Ghetto car boom box

I used to work part time as a car audio fitter and auto electrician back when I was studying and needed a part time job. Somehow I ended up with a whole heap of warranty returns and ex demo gear given to me for free or at very low cost which I just couldn’t say no to. I installed most of it into the cars of friends and family, but some of the more impractical things remained in the shed waiting for a use. As you may have guessed, all the horded audio gear got cobbled together to became some sort of Frankenstein’s Monster boom box. The speakers were a set of Clarion 4 way Kevlar-cone splits with silk dome tweeters and running through a rather crude crossover. The sub was a cheap and nasty Chinese 10″ single voicecoil unit with a fictional power rating and a polycarbonate cone. The amps were a Kenwood KAC-9103d monoblock D-clas amp for the sub and a Kenwood KAC-7203 class AB stereo amp for the speakers.




The cabinet was made out of some old plywood packing crates that I picked up, and reinforced with 30mm square sections of pine in the corners and joins. Internally the cabinet was split up into 3 airtight sections so that the massive air pressure from the sub could be isolated from the speakers. The crossovers were mounted behind the sub, and all of the connecting wires run out through holes in the back. I must state that there was absolutely no science behind the construction of this cabinet, all it was designed to do was be loud and fit between the wheel arches of my land rover so that I could listen to podcasts over the whine of the gearbox and transfer case. The speaker placements were purely aesthetic, and the wiring running to the amps were very much on the light side being only 6mm, but I had a spool of the stuff, and I don’t intend to crank it too high anyway as I don’t listen to ‘doof doof’ music.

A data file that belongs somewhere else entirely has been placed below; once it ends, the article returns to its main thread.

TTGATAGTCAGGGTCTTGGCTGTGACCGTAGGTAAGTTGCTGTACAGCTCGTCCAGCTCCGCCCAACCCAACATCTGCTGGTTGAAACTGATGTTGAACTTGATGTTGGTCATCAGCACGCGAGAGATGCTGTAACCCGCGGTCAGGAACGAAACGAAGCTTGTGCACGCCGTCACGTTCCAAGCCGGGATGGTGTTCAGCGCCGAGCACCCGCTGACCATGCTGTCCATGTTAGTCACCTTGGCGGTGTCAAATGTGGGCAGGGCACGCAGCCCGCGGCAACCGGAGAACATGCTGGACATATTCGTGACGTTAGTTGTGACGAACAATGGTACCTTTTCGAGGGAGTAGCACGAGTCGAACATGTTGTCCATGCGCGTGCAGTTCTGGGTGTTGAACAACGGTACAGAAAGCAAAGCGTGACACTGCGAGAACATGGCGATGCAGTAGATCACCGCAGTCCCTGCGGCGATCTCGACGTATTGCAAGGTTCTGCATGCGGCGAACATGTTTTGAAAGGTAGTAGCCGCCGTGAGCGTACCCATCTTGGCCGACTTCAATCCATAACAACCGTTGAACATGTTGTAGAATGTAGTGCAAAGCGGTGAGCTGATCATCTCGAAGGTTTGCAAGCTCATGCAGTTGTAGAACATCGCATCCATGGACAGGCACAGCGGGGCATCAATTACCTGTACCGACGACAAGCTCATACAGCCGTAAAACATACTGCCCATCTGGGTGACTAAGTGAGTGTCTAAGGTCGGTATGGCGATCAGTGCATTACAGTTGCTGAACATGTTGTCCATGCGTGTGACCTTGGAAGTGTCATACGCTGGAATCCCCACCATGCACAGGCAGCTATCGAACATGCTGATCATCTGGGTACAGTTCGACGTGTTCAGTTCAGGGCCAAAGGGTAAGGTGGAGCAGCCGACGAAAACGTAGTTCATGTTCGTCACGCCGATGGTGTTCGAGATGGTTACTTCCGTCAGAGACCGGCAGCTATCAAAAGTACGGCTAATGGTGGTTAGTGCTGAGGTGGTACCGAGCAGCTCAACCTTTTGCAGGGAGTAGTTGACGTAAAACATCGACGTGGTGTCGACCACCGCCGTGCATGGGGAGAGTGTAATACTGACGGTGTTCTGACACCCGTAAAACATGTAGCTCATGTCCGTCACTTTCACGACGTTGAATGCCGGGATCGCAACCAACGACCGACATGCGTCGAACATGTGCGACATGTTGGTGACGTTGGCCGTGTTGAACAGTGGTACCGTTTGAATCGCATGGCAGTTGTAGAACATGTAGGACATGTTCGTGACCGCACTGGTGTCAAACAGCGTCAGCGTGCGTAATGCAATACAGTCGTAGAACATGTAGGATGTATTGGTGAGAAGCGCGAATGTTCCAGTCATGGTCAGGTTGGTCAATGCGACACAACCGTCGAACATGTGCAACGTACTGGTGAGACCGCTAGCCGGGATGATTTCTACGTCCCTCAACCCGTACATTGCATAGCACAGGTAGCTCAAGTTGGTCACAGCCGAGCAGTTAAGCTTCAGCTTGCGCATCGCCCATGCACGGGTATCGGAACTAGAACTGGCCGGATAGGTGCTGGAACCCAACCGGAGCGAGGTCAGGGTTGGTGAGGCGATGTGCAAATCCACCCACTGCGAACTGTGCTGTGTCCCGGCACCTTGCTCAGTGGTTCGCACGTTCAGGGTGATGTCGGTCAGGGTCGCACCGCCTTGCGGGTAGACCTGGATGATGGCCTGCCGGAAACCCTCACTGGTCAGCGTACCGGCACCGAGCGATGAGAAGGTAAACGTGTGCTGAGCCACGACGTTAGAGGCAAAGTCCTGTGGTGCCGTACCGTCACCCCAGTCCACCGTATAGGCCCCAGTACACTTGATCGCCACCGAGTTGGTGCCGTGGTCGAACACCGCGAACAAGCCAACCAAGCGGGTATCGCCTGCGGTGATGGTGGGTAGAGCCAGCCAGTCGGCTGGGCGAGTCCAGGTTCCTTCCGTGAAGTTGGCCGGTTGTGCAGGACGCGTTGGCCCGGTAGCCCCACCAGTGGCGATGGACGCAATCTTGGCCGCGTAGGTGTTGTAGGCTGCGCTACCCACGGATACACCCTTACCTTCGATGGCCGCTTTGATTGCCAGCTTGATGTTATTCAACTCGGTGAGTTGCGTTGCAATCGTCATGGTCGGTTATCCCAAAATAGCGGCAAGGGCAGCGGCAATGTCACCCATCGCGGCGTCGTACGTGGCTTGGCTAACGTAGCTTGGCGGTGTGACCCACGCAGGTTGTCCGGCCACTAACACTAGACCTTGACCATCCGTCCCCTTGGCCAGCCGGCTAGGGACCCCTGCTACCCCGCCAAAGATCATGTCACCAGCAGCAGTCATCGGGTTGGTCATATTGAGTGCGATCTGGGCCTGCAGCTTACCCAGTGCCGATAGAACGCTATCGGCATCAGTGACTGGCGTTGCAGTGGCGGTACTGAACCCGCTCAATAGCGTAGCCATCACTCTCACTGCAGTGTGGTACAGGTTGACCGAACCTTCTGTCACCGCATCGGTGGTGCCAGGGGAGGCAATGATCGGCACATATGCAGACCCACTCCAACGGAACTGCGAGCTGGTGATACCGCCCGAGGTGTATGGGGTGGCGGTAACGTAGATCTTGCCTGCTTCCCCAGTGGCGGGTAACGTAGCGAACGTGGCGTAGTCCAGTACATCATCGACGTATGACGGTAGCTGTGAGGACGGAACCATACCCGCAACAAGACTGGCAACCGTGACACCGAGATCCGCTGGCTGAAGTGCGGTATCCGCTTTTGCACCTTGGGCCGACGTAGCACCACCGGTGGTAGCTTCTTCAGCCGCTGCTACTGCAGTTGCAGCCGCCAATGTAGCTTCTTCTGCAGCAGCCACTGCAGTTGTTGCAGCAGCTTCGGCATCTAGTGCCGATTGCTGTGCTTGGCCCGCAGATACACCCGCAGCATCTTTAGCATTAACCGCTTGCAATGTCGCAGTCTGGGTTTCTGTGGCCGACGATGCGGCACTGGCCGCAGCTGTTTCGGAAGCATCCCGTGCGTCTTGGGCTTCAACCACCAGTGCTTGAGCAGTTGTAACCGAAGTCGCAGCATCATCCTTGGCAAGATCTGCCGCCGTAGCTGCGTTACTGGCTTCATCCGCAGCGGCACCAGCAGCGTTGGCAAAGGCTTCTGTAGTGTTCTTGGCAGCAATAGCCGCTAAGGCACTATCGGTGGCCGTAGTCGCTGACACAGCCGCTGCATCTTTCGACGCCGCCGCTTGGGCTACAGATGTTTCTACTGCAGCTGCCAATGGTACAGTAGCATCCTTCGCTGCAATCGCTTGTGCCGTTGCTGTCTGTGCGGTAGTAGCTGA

After giving everything a test I covered the whole thing in some anti-skid foam that I had a heap of offcuts from. I used a two way PA speaker connection terminal and housing at the front of the cabinet to hold the power connectors and RCA inputs, there was a small toggle switch hidden away in there too for turning the whole thing off and on. Before finishing the whole thing I squeezed a Bluetooth audio receiver board and 6 volt power supply behind the sub, this made the whole thing much more practical as most of my music and podcasts are on my phone.



The whole thing fitted rather neatly into position behind the spare tire and looked less outrageous than I had expected. After tuning the amps the whole things sounded rather great for something operating in the open air and I can now listen to my favorite podcasts with ease (as can everyone else within 50 meters).

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